According to sources, hackers have launched an extensive, multifaceted cyber attack against the state of Washington.
The attack infected many of the state services with sophisticated malware, including a malware known as Trickbot.
The attack has already lasted more than a week, but has not yet significantly affected state-owned enterprises, although it exposes the shortcomings of the state machinery. security.
The cyber attack did not affect the state's electoral systems. However, almost a month before the November presidential election, it points to the potential vulnerability of state-owned computer networks, which include electoral systems.
Tara Lee and Mike Faulk, representatives of Governor Jay Inslee, did not respond to requests for comment. Secretary of State Kim Wyman wrote in Twitter on Thursday that "they are aware of an active cyber threat facing government agencies, although they have no reason at this time to believe that it is targeting the election."
On Thursday, Inslee told a news conference that a national "e-fishing campaign" was targeting the state. But the reality of the attack hitting state computer networks is more serious than a cyber-fishing campaign (Phishing). The attackers have successfully gained access to many government services, distributing malware and establishing a point from which they could deepen their attacks.
Microsoft spokesman Frank Shaw declined to comment. The messages sent to FBI in Seattle were not recognized.
The motives of the attackers remain unclear. It is not known if data was stolen or if the hackers planned to trigger the type of attacks. ransomware that have destroyed cities, school districts and businesses across the country in recent years. Such attacks seek to lock users out of their computers, requiring heavy ransoms to regain access, and can significantly disrupt operations for days or even weeks.
However, the timing of the attack raised security questions ahead of the first presidential election since Russia intervened in the 2016 Democratic Party e-mail targeting electoral systems in all 50 states, according to federal authorities. DHS has repeatedly warned of the risk of cyber attacks, even ransomware before the upcoming vote.
One of the people familiar with the investigation said that the timely analysis of the intrusion showed that the hackers may not be targeting Washington, but there were probably problems, which they took advantage of, in the state cybersecurity system. Correspondents continue to monitor the behavior of malware on the state network.
At least 13 of the state departments and committees were affected by the attack, using malware called Emotet.
Elections are not just a political target for some attackers. They are also a potential tool for cybercriminals looking for profit because victims may be desperate to pay to ensure their systems work, said Brett Callow, a threat analyst at security company Emsisoft.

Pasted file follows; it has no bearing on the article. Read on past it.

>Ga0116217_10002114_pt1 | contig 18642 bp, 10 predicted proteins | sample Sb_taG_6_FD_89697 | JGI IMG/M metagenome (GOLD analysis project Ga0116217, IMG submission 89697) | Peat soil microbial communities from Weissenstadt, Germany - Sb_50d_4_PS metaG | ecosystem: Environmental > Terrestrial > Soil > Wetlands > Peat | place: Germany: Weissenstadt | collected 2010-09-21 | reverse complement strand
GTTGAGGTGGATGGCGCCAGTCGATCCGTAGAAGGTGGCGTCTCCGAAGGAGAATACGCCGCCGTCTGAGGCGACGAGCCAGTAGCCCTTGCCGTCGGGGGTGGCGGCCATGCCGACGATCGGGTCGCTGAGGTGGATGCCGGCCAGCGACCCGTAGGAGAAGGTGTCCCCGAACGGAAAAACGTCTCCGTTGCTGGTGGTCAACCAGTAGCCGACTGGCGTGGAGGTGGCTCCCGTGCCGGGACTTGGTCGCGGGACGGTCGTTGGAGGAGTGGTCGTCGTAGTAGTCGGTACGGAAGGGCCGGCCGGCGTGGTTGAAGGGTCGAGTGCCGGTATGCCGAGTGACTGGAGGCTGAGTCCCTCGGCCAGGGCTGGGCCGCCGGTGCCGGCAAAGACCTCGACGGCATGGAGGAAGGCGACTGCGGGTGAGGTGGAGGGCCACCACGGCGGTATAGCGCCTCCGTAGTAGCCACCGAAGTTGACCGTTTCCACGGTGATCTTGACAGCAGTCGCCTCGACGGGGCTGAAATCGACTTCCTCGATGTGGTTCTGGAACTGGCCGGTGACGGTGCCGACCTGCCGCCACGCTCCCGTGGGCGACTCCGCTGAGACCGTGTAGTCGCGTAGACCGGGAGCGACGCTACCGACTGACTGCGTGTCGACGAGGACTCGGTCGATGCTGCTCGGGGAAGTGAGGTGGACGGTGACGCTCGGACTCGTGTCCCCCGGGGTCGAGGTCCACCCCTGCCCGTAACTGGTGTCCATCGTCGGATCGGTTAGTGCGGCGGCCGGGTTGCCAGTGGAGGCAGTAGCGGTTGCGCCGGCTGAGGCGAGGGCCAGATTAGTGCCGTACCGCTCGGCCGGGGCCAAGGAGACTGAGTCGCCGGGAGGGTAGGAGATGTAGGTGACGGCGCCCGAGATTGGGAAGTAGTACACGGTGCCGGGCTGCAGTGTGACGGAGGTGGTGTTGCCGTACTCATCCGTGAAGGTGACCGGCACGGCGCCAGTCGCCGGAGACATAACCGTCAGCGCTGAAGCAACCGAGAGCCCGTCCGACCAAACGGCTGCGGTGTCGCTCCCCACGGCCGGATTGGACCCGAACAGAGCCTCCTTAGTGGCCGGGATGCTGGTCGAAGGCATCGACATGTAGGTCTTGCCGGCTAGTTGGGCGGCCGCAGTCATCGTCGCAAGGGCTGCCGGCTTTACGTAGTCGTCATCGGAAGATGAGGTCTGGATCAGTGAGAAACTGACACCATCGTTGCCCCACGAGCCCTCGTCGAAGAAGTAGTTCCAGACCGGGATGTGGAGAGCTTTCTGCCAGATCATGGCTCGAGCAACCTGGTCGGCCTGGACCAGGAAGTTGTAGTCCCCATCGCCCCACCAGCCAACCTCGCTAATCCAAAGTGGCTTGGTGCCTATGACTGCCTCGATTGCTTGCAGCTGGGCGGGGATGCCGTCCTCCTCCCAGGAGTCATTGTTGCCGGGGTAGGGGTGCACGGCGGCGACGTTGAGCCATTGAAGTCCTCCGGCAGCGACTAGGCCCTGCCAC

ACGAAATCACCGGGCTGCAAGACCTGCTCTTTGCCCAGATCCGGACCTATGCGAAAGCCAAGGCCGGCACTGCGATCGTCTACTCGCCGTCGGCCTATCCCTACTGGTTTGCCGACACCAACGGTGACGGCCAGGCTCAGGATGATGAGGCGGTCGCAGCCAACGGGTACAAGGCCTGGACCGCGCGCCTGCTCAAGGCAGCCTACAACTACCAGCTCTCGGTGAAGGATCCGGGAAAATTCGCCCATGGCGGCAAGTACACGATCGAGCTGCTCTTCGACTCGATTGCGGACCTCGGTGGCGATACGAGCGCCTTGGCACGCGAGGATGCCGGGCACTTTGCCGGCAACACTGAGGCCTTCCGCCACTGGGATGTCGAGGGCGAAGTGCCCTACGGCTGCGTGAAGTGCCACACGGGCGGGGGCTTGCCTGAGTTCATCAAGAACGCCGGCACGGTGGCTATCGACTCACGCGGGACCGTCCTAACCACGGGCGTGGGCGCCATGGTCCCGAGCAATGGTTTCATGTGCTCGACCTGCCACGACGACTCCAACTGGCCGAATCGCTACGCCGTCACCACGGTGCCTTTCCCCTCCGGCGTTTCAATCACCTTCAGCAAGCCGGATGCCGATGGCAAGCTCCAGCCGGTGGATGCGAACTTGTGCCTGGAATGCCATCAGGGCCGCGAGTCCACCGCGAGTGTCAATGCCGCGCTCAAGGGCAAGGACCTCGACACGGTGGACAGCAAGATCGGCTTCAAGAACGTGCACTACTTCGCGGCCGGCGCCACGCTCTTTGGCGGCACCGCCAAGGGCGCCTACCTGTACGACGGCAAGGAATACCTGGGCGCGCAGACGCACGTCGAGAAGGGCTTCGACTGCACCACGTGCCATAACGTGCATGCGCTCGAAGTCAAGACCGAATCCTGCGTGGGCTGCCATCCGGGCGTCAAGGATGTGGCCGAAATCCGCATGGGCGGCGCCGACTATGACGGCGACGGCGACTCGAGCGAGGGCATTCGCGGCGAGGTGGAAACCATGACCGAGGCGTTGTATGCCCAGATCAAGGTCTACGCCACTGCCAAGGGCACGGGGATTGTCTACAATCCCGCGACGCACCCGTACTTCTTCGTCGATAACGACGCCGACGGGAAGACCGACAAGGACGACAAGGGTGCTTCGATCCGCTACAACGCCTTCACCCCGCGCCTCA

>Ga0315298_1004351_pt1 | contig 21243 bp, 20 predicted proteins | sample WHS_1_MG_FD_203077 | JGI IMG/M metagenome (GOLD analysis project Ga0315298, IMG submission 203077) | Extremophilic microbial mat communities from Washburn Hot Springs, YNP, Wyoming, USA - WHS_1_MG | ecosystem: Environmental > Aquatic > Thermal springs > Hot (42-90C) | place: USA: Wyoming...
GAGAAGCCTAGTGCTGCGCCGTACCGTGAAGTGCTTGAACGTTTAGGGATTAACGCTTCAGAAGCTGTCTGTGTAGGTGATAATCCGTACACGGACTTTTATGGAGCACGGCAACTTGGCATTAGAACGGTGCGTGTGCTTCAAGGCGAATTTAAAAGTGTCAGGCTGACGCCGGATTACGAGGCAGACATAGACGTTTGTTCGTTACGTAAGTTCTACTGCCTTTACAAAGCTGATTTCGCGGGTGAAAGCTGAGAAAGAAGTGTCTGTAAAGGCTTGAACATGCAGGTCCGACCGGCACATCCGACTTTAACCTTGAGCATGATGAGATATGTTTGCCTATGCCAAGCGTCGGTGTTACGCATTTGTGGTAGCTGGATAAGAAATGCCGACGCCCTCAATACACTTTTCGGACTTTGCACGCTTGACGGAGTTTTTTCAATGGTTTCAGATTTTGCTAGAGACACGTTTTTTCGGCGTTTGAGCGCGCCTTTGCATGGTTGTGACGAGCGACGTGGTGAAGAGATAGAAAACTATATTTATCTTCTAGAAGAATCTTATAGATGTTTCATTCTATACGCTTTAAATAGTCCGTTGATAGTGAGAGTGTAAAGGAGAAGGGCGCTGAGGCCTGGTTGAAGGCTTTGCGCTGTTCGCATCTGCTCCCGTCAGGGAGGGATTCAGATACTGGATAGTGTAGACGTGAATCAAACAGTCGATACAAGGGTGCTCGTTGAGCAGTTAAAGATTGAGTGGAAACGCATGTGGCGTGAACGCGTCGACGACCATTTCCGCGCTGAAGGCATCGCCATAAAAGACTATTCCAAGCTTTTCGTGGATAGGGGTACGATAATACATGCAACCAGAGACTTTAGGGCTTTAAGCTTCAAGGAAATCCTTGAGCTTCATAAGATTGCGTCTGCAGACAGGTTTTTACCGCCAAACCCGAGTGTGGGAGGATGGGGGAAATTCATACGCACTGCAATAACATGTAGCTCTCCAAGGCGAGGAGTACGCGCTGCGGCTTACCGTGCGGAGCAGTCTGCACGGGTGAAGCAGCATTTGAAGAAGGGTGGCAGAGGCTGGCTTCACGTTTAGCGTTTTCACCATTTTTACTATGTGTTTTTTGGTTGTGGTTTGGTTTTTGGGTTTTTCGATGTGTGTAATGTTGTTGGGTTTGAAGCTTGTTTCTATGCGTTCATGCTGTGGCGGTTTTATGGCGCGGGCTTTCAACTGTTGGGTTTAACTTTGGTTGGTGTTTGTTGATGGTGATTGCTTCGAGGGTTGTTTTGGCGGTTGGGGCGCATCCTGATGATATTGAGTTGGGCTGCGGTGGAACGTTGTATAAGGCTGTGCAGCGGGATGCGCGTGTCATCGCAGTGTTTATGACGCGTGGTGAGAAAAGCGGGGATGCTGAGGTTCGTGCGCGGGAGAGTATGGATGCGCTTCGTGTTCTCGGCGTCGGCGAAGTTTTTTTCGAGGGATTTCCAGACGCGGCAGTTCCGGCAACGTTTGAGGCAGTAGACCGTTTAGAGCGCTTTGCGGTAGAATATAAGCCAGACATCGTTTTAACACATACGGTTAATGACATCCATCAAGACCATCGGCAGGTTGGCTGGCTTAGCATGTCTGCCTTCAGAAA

The state of Washington is considered to have one of the most sophisticated cyber security systems, especially around the defense of the electoral system. Due to its dependence on postal ballots, Washington is among the highest voting pandemics during the pandemic, according to a report by Rand Corp. on the confidence of the voting system in 2020.
Emotet banking Trojan, first recognized in 2014, gained a reputation for targeting banks and financial data, but has since evolved into a spam and malware, according to the cyber research company, Malwarebytes Inc. The government has characterized it Emotet among the most dangerous malware in the world with an estimated cost of $ XNUMX million per incident.
Hackers often move around the network, allowing them to compromise additional segments. In the case of Emotet, intruders are also known to send phishing emails to victims through the internal email system.
In addition, it is not uncommon for attackers to take their time after gaining access to a network before spreading a ransomware or other type of malicious attack. Hackers can use this time to explore the network by searching for sensitive data or figuring out how to exploit a vulnerability.
Emotet and Trickbot are often used in parallel, especially by Russian-based cybergang Ryuk, according to cybersecurity company CrowdStrike. Ryuk, who made her debut in 2019, became infamous in the first six months of her operation for attacks on corporate networks, with revenues of more than $ 4 million, according to CrowdStrike.
As Ryuk's activity weakened slightly in the early spring and summer of 2020, another threatening factor emerged with a similar attack profile, called Conti, according to Emsisoft. In its short history, Conti, which also appears to be based in Russia, has a reputation for attacking state and local governments, including Louisiana state courts, in September.